An 'open container' is defined as any beverage containing one-half percent or more of alcohol which has been opened, had the seal broken or the contents partially removed. It is illegal to have an open container in any vehicle on a public highway or shoulder of the highway, however, only the passenger in possession of the container will be charged. A sober driver will not be held accountable for the actions of a passenger in possession of an open container in their vehicle. However, if there are no passengers in the vehicle but an open container is present, the driver may be charged. Although both consumption and possession are illegal, it is relevant whether the contents of the open container were being consumed. In other words, if your friend carries an open bottle in their lap without drinking it, they may still be charged if you are pulled over.
If you are found with an open container in your vehicle while sober, a conviction on this charge will add 2 points to your Georgia driver's license. Accumulating more than 15 points on your license in a 2-year span will result in a one-year license suspension. You will also face a fine of up to $200. If a passenger has an open container, they are only subject to the maximum $200 fine. They will not receive any points on their record. If an open container charge is compounded with a DUI charge, the penalties could be steeper. If open containers or even empty bottles have been left in your vehicle by you or friends, it is advisable to dispose of them hastily.
The presence of an open container can often be the first clue to law enforcement that the driver is intoxicated. An open container may contribute to an odor of alcohol in the cabin of the vehicle, which could also breed suspicion. If charged, an open container can also strengthen the state's case against you. An open container can be construed as unequivocal evidence that you had been drinking.
The penalties for having an open container can differ based on the age of the driver. This is obviously meant to deter younger drivers from drinking in the vehicle, as they presumably may be more likely to. A driver under 21 may also face a license suspension of 120 days, with no access to a limited driving permit. If a minor is found in possession of an open container but is not the driver of the vehicle, they may still be charged with Minor in Possession, in addition to the open container charge.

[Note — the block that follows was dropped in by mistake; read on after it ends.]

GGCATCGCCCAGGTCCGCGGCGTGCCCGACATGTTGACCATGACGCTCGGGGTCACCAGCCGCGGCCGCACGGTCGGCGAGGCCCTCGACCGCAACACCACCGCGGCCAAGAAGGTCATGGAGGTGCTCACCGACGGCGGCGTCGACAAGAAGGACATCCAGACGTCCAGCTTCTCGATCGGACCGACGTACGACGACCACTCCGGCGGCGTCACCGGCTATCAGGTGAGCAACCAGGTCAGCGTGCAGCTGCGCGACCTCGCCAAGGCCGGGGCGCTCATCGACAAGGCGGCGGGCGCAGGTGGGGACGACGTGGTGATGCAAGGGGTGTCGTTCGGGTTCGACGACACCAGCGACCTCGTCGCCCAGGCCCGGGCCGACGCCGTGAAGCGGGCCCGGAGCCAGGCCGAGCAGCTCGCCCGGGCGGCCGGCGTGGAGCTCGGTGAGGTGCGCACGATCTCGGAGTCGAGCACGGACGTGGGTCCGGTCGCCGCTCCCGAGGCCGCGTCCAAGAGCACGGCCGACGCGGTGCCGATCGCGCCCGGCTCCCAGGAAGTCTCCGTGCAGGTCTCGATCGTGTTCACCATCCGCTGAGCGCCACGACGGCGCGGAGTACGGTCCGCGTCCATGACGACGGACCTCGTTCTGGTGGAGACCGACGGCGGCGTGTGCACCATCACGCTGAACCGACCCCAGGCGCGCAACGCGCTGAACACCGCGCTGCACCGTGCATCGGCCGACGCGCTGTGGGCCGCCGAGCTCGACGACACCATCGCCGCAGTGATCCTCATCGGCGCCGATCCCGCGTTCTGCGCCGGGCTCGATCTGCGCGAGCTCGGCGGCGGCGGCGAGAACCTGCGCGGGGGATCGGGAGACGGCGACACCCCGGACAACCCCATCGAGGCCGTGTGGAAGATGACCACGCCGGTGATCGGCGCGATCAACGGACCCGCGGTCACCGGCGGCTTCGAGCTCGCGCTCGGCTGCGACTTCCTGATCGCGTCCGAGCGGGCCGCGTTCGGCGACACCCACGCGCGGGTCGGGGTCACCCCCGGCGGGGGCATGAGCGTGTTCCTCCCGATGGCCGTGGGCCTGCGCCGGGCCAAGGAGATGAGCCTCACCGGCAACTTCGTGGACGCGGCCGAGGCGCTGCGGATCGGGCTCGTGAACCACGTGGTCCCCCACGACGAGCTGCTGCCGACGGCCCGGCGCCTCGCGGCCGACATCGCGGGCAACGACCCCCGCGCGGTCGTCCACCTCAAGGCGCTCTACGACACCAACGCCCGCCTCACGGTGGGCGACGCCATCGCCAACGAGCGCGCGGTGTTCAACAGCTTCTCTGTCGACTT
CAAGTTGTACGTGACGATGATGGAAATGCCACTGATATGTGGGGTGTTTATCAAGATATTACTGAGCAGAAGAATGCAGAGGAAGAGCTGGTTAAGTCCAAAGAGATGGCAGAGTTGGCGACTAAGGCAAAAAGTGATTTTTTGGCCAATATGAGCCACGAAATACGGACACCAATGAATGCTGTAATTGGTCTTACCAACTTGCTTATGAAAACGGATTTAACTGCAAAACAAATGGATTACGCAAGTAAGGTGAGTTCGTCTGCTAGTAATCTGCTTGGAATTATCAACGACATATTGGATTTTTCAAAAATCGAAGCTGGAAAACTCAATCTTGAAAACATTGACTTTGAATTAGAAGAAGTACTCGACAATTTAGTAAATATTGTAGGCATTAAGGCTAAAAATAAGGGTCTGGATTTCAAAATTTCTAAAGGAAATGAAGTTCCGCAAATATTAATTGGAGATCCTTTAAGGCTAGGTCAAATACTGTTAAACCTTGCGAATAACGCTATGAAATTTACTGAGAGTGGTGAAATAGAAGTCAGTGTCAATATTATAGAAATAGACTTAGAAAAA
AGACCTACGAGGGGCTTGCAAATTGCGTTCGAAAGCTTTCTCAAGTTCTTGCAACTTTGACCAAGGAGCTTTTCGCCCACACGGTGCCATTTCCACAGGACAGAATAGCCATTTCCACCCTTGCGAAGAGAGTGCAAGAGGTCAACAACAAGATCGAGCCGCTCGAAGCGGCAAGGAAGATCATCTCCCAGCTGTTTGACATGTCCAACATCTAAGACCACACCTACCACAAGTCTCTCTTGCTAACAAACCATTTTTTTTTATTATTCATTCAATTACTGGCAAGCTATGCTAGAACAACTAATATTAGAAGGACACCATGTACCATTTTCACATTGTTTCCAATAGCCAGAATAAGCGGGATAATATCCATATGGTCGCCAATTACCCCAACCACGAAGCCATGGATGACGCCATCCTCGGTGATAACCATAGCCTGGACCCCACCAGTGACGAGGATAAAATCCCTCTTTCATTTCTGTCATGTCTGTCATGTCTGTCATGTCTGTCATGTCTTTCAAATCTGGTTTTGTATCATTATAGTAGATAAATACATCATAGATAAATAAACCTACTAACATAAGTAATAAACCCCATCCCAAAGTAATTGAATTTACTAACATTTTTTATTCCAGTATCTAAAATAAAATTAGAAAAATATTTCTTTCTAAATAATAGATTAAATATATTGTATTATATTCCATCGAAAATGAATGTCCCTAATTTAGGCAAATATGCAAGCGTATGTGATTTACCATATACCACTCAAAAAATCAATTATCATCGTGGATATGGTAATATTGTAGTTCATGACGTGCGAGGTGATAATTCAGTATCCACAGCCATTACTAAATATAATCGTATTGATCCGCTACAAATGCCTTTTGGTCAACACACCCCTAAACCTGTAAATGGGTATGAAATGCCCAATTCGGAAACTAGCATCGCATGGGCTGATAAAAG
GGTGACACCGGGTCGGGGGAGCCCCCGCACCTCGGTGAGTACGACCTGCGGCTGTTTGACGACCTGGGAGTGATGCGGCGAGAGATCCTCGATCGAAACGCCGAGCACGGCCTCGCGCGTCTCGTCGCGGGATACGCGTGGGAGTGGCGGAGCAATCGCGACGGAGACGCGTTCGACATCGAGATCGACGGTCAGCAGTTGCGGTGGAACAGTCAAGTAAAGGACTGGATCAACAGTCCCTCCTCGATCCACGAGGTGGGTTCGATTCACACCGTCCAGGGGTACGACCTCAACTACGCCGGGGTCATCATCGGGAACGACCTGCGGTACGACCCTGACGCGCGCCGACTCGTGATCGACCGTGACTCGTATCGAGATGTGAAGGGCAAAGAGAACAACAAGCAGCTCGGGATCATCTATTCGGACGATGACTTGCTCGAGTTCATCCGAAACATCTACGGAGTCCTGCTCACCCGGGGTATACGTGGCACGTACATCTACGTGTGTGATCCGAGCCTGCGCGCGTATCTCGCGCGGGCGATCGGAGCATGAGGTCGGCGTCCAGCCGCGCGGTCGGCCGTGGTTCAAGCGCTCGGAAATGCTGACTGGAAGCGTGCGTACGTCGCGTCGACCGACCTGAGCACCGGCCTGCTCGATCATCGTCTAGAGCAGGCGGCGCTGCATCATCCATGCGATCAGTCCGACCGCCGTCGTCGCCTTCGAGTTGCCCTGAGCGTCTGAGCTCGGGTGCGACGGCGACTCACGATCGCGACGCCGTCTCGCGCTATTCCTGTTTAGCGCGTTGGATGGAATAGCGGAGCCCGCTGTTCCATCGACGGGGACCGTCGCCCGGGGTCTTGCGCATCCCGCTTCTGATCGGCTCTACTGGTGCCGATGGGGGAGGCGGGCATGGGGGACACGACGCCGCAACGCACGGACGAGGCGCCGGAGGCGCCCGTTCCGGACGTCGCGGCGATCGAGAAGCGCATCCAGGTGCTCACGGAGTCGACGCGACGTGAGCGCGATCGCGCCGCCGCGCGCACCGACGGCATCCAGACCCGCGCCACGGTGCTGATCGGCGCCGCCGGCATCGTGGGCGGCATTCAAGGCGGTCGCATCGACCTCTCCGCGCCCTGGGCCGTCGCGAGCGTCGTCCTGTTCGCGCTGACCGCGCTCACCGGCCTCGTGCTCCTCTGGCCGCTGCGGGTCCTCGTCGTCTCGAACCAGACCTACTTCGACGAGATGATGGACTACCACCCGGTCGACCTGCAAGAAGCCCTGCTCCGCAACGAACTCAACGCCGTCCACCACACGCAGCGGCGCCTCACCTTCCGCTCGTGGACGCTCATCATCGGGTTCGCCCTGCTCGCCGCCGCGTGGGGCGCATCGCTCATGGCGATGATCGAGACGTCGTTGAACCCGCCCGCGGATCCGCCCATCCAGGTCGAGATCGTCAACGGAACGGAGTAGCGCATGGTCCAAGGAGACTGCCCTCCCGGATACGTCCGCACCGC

The open container law affords a few exceptions. It does not apply to "any passenger in the passenger area of a motor vehicle designed, maintained, or used primarily for the transportation of persons for compensation or in the living quarters of a motor home or house trailer.” This exempts party buses, taxi cabs, limousines, motor homes and trailers from the statute prohibiting open containers. The law also makes an exception for partially consumed bottles of wine purchased at a restaurant, so long as the restaurant is licensed to sell alcohol. There are lengthy provisions surrounding this exemption. The wine bottle must be accompanied by a dated receipt for the meal and the wine, adding "If transported in a motor vehicle, the container with the resealed bottle of wine shall be placed in a locked glove compartment, a locked trunk, or the area behind the last upright seat of a motor vehicle that is not equipped with a trunk.”
Georgia's open container law was passed in accordance with the federal requirements of the TEA-21 Act(Transportation Equity Act for the 21st Century). If a state complies with these requirements, laid down by the National Highway Traffic Safety Administration, they become eligible for certain federal funds. The aim of these provisions is to reduce crashes and enhance road safety. In compliance with Section 154 of TEA-21, the law must prohibit the possession and consumption of any alcoholic beverage, beer and otherwise, in the passenger area of the vehicle. This includes the unlocked glove compartment in the passenger area. Again, the passengers of a commercial transportation vehicle are exempted.
The law has been subject to some tinkering by Georgia lawmakers. At one point, a “trashman amendment” to the law was discussed, to protect those who collected cans and the like from the sanctions of the law. The NHTSA warned that the amendment was apt to be misused and misapplied, and would ultimately undermine the function of the law. In 2001, Georgia stood to lose $84 million in funding if it did not comply with the provisions of TEA-21. Under pressure from the federal government to crack down on drunk driving and highway safety, the state scrapped the trashman amendment and passed legislation that satisfied requirements.
The State of Georgia prohibits the consumption or possession of open alcoholic beverages in the passenger area of any vehicle while on a public highway or shoulder of a public highway. Only a person who consumes an alcoholic beverage or possesses an open alcoholic beverage container in violation of this Code section shall be charged with such offense; provided, however, that an operator of a motor vehicle who is alone in the passenger area of such motor vehicle shall be deemed to be in possession of any open alcoholic beverage container in such passenger area. O.C.G.A. § 40-6-253.
If you have been charged with open container while sober or charged with open container in combination with a DUI in Georgia, you should take your case seriously. Contact skilled Hall County DUI Attorney Richard Lawson today. His office is available 7 days a week, 24 hours a day.